Monuments and their meanings
If we grew up around monuments, chances are we no longer remember what they commemorate or signify. But, since they occupy space as physical objects, they may serve as convenient meeting points, or as perches for birds. This seems to affirm the author Lewis Hyde’s point: “Successful monuments become invisible.”
But, for those who are encountering a monument for the first time, everything about its presence in a given place — the past it memorializes and the meanings it summons — could be an object of wonder, contemplation, or critique. Who are these figures? What do they represent?
A few years ago, I found myself in the position of tourist guide trying to explain to a group of visiting Turkish guests the symbolism behind the large statue of Saint James or Santiago in the courtyard of the famous Betis Church. I grew up in this idyllic town of carpenters and woodcarvers, and when I was in grade school I passed this imposing statue every morning on my way to school. I knew it as that of “Apung Tiago” — the patron saint and legendary protector of our town from all misfortunes and calamities. I wasn’t sure though why he was on horseback, wielding a sword, and appearing to trample on some dark-skinned enemies below.
I had always known Santiago Apostol as one of Jesus’ 12 disciples. But I wasn’t aware that he had become a warrior. Sensing I was out of my intellectual comfort zone, my brother, Bishop Ambo, who was within hearing distance, gracefully came to my rescue. He immediately grasped the awkwardness of the situation. Our guests were devout Muslims, many of them were in fact from Istanbul, where the historic confrontation between Christianity and Islam remains visible in the frescoes of Hagia Sophia. They were no strangers to the iconography of the Crusades.
Without going into the reasons why it was the image of Saint James the Moorslayer (“Santiago Matamoros”) that had been chosen as the town’s patron saint, my brother put on his professorial hat and told our guests the story behind the icon. The Iberian Peninsula was at the center of the Crusades — the intermittent warfare spanning seven centuries to reclaim lands controlled by the Muslim Arabs and Berbers for the Christian kingdoms. In the 9th century, Santiago was supposed to have appeared to King Ramiro of Asturias-Leon in a dream on the eve of a battle. Sent by God to protect the Christian armies against their Islamic enemies, Santiago supposedly descended from the sky on a white horse bearing a sword and a white banner. Thus was born one of the most formidable icons not only of the Reconquista, but also of the consolidation of the Iberian Peninsula into a unified Spain.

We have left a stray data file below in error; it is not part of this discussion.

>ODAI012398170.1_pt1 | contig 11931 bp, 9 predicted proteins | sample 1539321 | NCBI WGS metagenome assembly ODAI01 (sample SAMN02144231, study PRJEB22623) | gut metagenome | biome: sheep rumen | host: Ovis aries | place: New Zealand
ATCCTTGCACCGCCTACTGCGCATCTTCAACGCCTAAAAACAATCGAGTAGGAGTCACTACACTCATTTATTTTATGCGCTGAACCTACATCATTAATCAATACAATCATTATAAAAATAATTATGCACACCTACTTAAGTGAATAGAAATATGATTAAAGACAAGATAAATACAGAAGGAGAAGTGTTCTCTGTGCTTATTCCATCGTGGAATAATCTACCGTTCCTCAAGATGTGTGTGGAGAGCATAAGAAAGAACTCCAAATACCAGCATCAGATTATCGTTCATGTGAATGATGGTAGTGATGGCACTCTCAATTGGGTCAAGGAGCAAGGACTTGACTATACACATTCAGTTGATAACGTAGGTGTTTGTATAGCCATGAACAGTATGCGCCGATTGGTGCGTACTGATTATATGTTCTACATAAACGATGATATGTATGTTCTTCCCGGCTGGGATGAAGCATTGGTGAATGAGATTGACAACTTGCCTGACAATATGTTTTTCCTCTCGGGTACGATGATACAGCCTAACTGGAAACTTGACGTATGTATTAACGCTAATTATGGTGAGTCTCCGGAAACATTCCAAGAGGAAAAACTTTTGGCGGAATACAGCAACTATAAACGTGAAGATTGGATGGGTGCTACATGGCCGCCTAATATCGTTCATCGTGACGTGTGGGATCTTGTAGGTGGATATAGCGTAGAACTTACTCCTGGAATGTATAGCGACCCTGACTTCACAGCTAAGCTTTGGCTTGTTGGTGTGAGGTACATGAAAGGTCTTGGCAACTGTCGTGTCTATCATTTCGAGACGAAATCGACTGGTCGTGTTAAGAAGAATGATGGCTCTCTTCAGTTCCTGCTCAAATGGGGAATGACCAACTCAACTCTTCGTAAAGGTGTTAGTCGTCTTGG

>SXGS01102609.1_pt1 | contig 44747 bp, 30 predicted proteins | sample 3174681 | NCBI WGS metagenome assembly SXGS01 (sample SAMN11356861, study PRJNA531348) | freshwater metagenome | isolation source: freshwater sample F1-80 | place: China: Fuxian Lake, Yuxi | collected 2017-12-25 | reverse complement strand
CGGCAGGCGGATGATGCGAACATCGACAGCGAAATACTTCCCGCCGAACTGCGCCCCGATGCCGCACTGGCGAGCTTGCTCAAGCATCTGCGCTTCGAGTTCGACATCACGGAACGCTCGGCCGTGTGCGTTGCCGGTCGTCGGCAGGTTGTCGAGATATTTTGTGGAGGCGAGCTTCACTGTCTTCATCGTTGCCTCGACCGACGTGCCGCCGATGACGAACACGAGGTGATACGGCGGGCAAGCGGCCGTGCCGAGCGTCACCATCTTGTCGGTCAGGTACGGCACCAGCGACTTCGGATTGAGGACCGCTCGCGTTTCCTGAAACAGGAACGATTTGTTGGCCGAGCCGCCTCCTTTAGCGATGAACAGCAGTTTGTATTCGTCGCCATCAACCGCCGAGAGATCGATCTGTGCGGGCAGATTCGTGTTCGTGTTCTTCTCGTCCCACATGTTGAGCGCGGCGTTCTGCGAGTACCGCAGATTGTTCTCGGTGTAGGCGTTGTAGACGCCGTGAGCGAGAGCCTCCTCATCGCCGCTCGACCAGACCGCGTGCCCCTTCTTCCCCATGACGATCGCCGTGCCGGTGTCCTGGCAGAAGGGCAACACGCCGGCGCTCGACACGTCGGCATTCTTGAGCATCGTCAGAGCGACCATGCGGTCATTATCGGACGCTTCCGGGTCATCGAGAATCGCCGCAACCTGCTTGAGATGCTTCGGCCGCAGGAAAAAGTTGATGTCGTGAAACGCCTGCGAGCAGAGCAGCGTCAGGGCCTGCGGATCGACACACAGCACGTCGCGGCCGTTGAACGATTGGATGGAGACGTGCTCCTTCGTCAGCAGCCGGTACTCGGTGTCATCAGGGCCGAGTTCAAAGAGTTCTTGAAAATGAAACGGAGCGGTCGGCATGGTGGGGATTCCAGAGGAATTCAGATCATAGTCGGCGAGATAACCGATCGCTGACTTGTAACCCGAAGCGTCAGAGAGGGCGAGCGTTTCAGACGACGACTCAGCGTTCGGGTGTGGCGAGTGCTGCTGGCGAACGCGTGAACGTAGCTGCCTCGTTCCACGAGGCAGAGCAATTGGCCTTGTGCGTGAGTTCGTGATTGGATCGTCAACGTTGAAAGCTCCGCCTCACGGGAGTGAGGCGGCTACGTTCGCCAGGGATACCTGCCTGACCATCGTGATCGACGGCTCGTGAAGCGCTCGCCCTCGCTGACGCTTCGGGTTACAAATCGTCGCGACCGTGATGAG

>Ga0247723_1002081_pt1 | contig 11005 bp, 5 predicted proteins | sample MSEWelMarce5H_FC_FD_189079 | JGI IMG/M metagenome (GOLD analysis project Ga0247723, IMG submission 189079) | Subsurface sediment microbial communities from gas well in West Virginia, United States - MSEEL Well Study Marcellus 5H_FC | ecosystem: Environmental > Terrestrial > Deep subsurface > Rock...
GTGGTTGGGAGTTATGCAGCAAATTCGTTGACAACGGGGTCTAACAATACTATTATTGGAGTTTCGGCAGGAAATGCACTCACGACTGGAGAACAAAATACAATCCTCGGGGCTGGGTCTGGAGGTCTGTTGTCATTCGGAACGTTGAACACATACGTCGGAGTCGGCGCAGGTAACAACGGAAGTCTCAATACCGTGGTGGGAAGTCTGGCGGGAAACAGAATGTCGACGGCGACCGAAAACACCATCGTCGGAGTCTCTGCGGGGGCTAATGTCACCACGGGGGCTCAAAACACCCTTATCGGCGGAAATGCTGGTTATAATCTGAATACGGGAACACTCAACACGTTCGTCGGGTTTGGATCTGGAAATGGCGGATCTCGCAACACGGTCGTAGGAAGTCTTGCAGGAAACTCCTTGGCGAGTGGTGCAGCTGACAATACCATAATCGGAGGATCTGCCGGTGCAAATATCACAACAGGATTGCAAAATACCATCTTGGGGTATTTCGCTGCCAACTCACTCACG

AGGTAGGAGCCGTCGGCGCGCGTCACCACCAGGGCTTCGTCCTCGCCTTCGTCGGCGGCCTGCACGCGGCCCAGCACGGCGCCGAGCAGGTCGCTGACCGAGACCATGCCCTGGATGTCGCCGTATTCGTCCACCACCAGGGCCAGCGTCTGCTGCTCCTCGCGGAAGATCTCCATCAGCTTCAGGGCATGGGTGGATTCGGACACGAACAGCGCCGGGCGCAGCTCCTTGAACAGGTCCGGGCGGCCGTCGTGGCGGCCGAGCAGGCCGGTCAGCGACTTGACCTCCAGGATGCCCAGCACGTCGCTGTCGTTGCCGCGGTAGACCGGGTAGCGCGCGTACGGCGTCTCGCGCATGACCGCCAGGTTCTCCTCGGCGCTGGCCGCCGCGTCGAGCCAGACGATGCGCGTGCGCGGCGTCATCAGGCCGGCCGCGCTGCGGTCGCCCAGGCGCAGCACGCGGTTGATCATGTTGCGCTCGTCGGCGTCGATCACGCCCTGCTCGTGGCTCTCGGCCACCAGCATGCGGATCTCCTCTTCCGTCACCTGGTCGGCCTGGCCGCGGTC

Santiago Matamoros was later brought by the Spanish conquistadors to the New World as the patron saint of colonial conquest. In Latin America, the Moorslayer metamorphosed as the Indianslayer (“Mataindios”). In the Spanish Philippines, the Matamoros icon retained its relevance as a religious shield in the face of the periodic Moro slave raids that besieged the coastal communities under Spain’s control.
But, for all its many-layered historical symbolism, the Santiago Matamoros statue in the Betis Church courtyard was anything but militaristic to the natives of Betis. They have always viewed Apung Tiago as their protector against all kinds of misfortune — disease, floods, typhoons, earthquakes, lahars, and volcanic eruptions. That the icon had once been enlisted as the patron saint of Spanish colonial aggression is farthest from their minds. In their consciousness, the Arab-looking faces of the enemy who had fallen under the horse of Santiago could not have been those of their ancestors.
There is a lesser known representation of the apostle Saint James that, I wish, had gained a more prominent space in our church patio—a man with a wide-brimmed hat holding not a sword but a shepherd’s staff: the figure of a pilgrim rather than that of a warrior. This is that of Saint James the Pilgrim roaming the streets and preaching the Good News to the world.
I am sure it is just a matter of time before the pressure to confront the meanings locked in monuments in public spaces — such as what we are seeing today in the United States and other places — comes to our own society. We who have lived with these monuments for the longest time may have forgotten what they signify. But others, who still bear the wounds, do not forget. Events occurring in the present have a way of bringing these meanings to the fore.
Soon we will be marking the 500th year of the arrival of the Spaniards to our islands. It is a good time to ponder the historic significance of that encounter. Certainly, it would be difficult to separate the arrival of Christianity to our shores from the advent of more than 300 years of colonial subjugation. Be that as it may, we should use the occasion as an opportunity to come to terms with our past, to enrich our awareness of how we came into being as a nation, to understand who we are today and how we may become a better people.
Nothing perhaps captures an awakening of this sort better than this paragraph from a recent article in The New Yorker magazine: “In late June, the American Museum of Natural History made a clear-eyed decision to remove a statue of three men from its front steps. Only one has a name (or a shirt, for that matter): Theodore Roosevelt, on horseback, looms over an indigenous and a black figure. New York City has more work to do if it’s to rectify racism in public art, not to mention the city’s shortage of tributes to women.”
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